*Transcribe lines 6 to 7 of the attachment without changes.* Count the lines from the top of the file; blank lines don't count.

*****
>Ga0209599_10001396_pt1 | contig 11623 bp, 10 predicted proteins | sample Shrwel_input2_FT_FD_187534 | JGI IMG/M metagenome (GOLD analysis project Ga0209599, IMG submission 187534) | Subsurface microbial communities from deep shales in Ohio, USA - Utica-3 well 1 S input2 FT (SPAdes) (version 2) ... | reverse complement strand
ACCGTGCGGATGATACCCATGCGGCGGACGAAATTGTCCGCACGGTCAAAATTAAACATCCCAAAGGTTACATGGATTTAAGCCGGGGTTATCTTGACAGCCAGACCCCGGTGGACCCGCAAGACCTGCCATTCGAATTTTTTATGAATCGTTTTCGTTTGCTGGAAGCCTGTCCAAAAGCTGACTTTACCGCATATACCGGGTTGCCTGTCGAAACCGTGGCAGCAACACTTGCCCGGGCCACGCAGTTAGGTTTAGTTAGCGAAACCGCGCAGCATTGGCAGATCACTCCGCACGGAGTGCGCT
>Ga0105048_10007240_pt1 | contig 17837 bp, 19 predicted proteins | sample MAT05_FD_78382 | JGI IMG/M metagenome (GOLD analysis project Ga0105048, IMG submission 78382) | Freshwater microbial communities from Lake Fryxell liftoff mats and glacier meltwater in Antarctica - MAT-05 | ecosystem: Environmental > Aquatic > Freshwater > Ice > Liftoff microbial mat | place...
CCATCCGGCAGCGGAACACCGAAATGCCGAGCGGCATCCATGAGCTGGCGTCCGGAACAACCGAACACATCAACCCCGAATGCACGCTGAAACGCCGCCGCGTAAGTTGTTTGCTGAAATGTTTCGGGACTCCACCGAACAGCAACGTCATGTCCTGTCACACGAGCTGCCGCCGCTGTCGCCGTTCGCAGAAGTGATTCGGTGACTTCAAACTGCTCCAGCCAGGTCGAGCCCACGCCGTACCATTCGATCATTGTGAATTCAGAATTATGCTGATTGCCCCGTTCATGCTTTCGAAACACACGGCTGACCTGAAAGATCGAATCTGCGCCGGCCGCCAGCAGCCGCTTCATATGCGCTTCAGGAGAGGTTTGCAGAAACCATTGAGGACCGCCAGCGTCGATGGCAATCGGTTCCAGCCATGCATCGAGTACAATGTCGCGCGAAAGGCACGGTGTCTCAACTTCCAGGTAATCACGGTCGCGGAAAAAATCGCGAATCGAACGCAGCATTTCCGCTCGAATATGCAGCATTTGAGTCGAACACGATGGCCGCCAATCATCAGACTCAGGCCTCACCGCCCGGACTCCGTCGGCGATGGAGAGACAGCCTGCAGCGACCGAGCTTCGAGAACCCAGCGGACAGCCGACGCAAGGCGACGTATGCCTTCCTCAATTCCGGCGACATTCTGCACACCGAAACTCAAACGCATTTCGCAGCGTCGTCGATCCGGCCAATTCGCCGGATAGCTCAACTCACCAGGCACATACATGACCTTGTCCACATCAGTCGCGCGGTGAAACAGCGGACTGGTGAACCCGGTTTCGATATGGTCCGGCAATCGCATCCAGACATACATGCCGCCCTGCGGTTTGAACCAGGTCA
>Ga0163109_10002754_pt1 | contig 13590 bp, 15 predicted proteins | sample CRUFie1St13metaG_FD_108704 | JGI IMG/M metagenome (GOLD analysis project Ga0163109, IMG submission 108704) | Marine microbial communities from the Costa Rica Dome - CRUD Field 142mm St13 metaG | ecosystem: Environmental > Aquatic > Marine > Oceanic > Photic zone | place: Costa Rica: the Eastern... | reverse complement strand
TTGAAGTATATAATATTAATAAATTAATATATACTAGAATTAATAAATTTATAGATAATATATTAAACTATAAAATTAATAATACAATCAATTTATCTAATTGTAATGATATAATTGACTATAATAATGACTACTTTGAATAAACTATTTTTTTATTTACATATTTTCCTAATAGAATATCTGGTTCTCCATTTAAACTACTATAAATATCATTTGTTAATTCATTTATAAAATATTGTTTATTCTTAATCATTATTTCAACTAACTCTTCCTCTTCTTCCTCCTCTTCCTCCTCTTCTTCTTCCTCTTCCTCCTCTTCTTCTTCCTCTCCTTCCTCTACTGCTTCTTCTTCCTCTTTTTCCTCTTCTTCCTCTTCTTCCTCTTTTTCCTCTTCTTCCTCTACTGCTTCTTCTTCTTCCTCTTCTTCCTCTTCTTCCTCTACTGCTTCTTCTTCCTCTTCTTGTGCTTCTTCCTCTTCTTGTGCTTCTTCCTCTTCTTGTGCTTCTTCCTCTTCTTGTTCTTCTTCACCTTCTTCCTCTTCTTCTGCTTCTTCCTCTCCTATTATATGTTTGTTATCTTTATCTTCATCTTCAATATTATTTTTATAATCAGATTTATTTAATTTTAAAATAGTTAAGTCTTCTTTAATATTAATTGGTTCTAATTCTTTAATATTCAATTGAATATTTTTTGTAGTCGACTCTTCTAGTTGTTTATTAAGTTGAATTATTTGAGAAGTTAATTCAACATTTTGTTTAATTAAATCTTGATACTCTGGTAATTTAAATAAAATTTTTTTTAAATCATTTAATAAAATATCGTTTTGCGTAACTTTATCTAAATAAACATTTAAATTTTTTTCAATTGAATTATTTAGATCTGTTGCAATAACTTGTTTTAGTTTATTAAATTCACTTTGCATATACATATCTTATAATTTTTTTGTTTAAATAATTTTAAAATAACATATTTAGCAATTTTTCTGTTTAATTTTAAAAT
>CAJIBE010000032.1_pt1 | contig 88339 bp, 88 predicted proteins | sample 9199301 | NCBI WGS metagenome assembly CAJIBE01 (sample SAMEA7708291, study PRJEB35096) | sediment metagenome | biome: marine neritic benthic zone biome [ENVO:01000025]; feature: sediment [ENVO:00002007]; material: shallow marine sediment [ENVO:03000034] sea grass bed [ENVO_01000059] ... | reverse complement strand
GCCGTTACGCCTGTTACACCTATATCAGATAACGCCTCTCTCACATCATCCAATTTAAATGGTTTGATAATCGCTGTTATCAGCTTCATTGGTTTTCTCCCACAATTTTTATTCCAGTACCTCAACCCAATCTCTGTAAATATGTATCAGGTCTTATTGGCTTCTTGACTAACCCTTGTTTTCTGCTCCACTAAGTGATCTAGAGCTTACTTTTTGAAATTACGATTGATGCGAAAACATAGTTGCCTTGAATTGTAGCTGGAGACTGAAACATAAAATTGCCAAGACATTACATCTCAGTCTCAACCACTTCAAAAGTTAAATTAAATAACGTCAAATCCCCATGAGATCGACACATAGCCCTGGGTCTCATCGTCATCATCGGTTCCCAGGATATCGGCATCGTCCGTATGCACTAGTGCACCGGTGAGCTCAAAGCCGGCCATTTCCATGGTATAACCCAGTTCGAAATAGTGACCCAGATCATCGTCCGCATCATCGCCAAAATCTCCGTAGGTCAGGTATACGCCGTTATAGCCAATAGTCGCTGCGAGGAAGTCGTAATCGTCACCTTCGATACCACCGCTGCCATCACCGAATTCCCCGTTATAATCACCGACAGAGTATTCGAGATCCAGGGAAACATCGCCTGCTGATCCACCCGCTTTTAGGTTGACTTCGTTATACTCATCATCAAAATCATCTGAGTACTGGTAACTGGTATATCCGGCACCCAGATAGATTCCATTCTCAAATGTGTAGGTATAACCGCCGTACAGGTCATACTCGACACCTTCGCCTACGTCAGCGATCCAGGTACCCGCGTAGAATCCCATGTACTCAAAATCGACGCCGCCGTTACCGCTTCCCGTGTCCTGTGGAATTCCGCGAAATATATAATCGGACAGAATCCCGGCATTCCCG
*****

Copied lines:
TTGAAGTATATAATATTAATAAATTAATATATACTAGAATTAATAAATTTATAGATAATATATTAAACTATAAAATTAATAATACAATCAATTTATCTAATTGTAATGATATAATTGACTATAATAATGACTACTTTGAATAAACTATTTTTTTATTTACATATTTTCCTAATAGAATATCTGGTTCTCCATTTAAACTACTATAAATATCATTTGTTAATTCATTTATAAAATATTGTTTATTCTTAATCATTATTTCAACTAACTCTTCCTCTTCTTCCTCCTCTTCCTCCTCTTCTTCTTCCTCTTCCTCCTCTTCTTCTTCCTCTCCTTCCTCTACTGCTTCTTCTTCCTCTTTTTCCTCTTCTTCCTCTTCTTCCTCTTTTTCCTCTTCTTCCTCTACTGCTTCTTCTTCTTCCTCTTCTTCCTCTTCTTCCTCTACTGCTTCTTCTTCCTCTTCTTGTGCTTCTTCCTCTTCTTGTGCTTCTTCCTCTTCTTGTGCTTCTTCCTCTTCTTGTTCTTCTTCACCTTCTTCCTCTTCTTCTGCTTCTTCCTCTCCTATTATATGTTTGTTATCTTTATCTTCATCTTCAATATTATTTTTATAATCAGATTTATTTAATTTTAAAATAGTTAAGTCTTCTTTAATATTAATTGGTTCTAATTCTTTAATATTCAATTGAATATTTTTTGTAGTCGACTCTTCTAGTTGTTTATTAAGTTGAATTATTTGAGAAGTTAATTCAACATTTTGTTTAATTAAATCTTGATACTCTGGTAATTTAAATAAAATTTTTTTTAAATCATTTAATAAAATATCGTTTTGCGTAACTTTATCTAAATAAACATTTAAATTTTTTTCAATTGAATTATTTAGATCTGTTGCAATAACTTGTTTTAGTTTATTAAATTCACTTTGCATATACATATCTTATAATTTTTTTGTTTAAATAATTTTAAAATAACATATTTAGCAATTTTTCTGTTTAATTTTAAAAT
>CAJIBE010000032.1_pt1 | contig 88339 bp, 88 predicted proteins | sample 9199301 | NCBI WGS metagenome assembly CAJIBE01 (sample SAMEA7708291, study PRJEB35096) | sediment metagenome | biome: marine neritic benthic zone biome [ENVO:01000025]; feature: sediment [ENVO:00002007]; material: shallow marine sediment [ENVO:03000034] sea grass bed [ENVO_01000059] ... | reverse complement strand